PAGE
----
Socrates was so useful in all circumstances and in all ways, that any observer gifted with ordinary perception can see that nothing was more useful than the companionship of Socrates, and time spent with him in any place and in any circumstances. The very recollection of him in absence brought no small good to his constant companions and followers; for even in his light moods they gained no less from his society than when he was serious.
Thus he would often say he was “in love”; but clearly his heart was set not on those who were fair to outward view, but on those whose souls excelled in goodness. These excellent beings he recognized by their quickness to learn whatever subject they studied, ability to remember what they learned, and desire for every kind of knowledge on which depend good management of a household and estate and tactful dealing with men and the affairs of men. For education would make such beings not only happy in themselves, and successful in the management of their households, but capable of conferring happiness on their fellow-men and on states alike. His method of approach varied. To those who thought themselves possessed of natural endowments and despised learning, he explained that the greater the natural gifts, the greater is the need of education; pointing out that thoroughbreds by their spirit and mettle develop into serviceable and splendid creatures, if they are broken in as colts, but if unbroken, prove intractable and sorry jades; and high-bred puppies, keen workers and good tacklers of game, make first-rate hounds and useful dogs, if well trained, but, if untrained, turn out stupid, crazy, disobedient brutes. It is the same with human beings. The most highly gifted, the youths of ardent soul, capable of doing whatever they attempt, if educated and taught their duty grow into excellent and useful men; for manifold and great are their good deeds. But untrained and untaught, these same become utterly evil and mischievous; for without knowledge to discern their duty, they often put their hand to vile deeds, and through the very grandeur and vehemence of their nature, they are uncontrollable and intractable: therefore manifold and great are their evil deeds.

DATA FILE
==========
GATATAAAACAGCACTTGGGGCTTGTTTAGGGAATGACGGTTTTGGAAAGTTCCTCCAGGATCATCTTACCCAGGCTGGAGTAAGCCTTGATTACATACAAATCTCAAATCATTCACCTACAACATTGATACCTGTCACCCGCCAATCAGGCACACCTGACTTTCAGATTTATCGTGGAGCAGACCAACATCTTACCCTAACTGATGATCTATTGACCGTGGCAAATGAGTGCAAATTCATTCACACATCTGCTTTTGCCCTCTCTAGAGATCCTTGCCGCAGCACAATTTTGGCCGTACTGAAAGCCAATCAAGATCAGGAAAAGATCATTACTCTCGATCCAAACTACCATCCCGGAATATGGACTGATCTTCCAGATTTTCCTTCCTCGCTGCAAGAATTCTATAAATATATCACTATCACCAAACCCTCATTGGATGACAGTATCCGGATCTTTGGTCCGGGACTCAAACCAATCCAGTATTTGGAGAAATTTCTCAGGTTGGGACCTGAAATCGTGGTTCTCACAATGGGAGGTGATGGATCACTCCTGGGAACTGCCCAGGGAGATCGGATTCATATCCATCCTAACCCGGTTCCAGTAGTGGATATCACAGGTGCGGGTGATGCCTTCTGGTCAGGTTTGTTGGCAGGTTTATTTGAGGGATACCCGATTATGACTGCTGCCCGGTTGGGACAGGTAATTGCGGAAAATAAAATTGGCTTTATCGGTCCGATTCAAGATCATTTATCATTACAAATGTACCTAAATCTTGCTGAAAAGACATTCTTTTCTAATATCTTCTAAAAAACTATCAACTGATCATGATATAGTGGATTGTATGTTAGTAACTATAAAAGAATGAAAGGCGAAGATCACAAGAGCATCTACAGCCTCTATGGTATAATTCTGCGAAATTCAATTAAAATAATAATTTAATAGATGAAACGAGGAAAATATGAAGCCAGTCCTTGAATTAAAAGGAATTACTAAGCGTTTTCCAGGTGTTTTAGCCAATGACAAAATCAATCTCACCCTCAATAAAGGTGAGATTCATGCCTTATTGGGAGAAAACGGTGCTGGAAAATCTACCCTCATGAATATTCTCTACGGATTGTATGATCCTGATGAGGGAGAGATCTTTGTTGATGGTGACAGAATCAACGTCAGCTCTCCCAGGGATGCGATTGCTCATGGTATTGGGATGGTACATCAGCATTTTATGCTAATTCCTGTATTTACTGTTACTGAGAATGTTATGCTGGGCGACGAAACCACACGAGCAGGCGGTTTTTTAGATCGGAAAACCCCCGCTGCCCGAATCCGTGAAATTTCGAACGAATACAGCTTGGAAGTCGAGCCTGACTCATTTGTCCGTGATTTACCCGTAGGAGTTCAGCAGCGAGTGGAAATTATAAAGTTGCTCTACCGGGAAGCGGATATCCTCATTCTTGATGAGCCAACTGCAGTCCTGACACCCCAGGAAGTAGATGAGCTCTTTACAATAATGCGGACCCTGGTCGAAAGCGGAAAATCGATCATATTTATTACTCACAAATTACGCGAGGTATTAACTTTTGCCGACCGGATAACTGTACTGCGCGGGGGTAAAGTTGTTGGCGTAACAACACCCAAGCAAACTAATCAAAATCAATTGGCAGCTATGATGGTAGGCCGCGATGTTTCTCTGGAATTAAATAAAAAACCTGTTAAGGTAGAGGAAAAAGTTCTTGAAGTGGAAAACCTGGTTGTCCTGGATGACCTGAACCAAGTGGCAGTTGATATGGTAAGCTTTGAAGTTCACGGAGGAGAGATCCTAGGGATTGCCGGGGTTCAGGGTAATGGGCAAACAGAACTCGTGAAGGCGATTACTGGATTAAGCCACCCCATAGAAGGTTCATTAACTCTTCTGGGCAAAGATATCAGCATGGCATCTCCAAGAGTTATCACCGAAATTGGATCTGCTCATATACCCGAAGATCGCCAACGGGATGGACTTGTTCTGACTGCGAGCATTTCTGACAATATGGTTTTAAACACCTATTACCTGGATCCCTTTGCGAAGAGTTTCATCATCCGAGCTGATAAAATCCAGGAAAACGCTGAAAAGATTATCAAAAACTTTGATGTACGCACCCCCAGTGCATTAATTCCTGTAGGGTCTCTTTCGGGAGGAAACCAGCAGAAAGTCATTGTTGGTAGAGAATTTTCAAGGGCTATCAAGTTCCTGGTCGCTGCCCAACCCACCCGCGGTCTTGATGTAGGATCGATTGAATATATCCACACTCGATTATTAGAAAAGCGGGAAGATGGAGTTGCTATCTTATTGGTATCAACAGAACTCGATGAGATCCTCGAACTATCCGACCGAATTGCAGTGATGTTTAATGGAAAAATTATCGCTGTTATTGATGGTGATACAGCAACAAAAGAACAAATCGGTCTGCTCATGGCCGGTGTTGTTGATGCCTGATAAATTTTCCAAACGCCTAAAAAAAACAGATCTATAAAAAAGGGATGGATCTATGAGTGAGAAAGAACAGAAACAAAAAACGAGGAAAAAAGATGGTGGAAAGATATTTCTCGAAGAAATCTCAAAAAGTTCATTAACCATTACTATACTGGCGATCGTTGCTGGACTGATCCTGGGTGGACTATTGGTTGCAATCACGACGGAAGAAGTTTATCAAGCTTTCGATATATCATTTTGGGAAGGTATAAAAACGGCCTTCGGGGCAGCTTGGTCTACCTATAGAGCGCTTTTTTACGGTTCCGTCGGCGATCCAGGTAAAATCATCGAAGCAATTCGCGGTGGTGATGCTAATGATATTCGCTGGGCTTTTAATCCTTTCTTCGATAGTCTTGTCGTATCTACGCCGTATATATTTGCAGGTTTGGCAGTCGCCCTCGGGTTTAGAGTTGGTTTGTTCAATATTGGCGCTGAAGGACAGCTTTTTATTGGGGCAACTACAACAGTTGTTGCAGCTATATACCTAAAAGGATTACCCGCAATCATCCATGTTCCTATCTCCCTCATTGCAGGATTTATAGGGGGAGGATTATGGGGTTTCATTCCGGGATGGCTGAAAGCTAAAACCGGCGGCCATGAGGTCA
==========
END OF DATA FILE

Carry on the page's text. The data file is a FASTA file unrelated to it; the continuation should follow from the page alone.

Those who prided themselves on riches and thought they had no need of education, supposing that their wealth would suffice them for gaining the objects of their wishes and winning honor among men, he admonished thus. “Only a fool” he said, “can think it possible to distinguish between things useful and things harmful without learning: only a fool can think that without distinguishing these he will get all he wants by means of his wealth and be able to do what is expedient: only a simpleton can think that without the power to do what is expedient he is doing well and has made good or sufficient provision for his life: only a simpleton can think that by his wealth alone without knowledge he will be reputed good at something, or will enjoy a good reputation without being reputed good at anything in particular.”
Look up each of the following words in a dictionary and write the definition on a sheet of paper: